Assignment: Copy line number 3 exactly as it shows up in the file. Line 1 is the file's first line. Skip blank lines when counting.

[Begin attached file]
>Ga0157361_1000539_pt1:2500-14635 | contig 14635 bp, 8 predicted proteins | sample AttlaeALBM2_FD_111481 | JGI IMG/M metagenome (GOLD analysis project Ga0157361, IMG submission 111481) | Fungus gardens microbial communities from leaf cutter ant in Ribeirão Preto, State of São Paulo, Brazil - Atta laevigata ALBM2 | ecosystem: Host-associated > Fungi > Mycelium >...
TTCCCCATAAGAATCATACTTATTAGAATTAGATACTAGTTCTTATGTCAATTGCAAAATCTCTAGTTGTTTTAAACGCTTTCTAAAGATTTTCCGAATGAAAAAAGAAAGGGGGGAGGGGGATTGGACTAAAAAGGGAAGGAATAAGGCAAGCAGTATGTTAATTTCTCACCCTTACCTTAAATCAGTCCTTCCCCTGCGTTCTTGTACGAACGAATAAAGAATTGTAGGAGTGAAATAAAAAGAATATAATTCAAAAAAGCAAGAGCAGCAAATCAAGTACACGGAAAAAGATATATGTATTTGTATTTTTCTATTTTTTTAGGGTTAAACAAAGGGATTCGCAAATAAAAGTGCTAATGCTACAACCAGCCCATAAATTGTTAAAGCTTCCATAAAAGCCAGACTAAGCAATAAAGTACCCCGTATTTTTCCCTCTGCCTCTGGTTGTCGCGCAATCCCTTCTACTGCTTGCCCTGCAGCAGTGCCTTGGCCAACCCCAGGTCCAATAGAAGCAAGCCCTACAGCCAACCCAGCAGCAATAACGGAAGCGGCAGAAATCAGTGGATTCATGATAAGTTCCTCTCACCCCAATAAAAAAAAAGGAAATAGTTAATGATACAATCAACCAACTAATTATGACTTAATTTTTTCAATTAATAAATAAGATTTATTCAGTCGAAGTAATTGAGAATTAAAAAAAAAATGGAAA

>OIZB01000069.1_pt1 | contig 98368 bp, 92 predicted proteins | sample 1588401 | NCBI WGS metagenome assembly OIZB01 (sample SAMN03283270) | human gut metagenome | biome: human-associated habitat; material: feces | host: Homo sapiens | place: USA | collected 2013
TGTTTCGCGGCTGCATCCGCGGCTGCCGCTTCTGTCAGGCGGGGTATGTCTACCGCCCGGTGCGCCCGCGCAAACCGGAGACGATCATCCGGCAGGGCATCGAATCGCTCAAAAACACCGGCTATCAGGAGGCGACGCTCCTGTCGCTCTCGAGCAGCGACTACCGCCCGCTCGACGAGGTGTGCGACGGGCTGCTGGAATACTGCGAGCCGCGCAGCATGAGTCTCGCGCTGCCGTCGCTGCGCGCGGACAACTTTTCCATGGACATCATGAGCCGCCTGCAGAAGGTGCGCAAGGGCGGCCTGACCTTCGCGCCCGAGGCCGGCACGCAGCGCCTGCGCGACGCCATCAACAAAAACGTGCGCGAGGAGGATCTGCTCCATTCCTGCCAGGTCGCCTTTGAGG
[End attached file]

>OIZB01000069.1_pt1 | contig 98368 bp, 92 predicted proteins | sample 1588401 | NCBI WGS metagenome assembly OIZB01 (sample SAMN03283270) | human gut metagenome | biome: human-associated habitat; material: feces | host: Homo sapiens | place: USA | collected 2013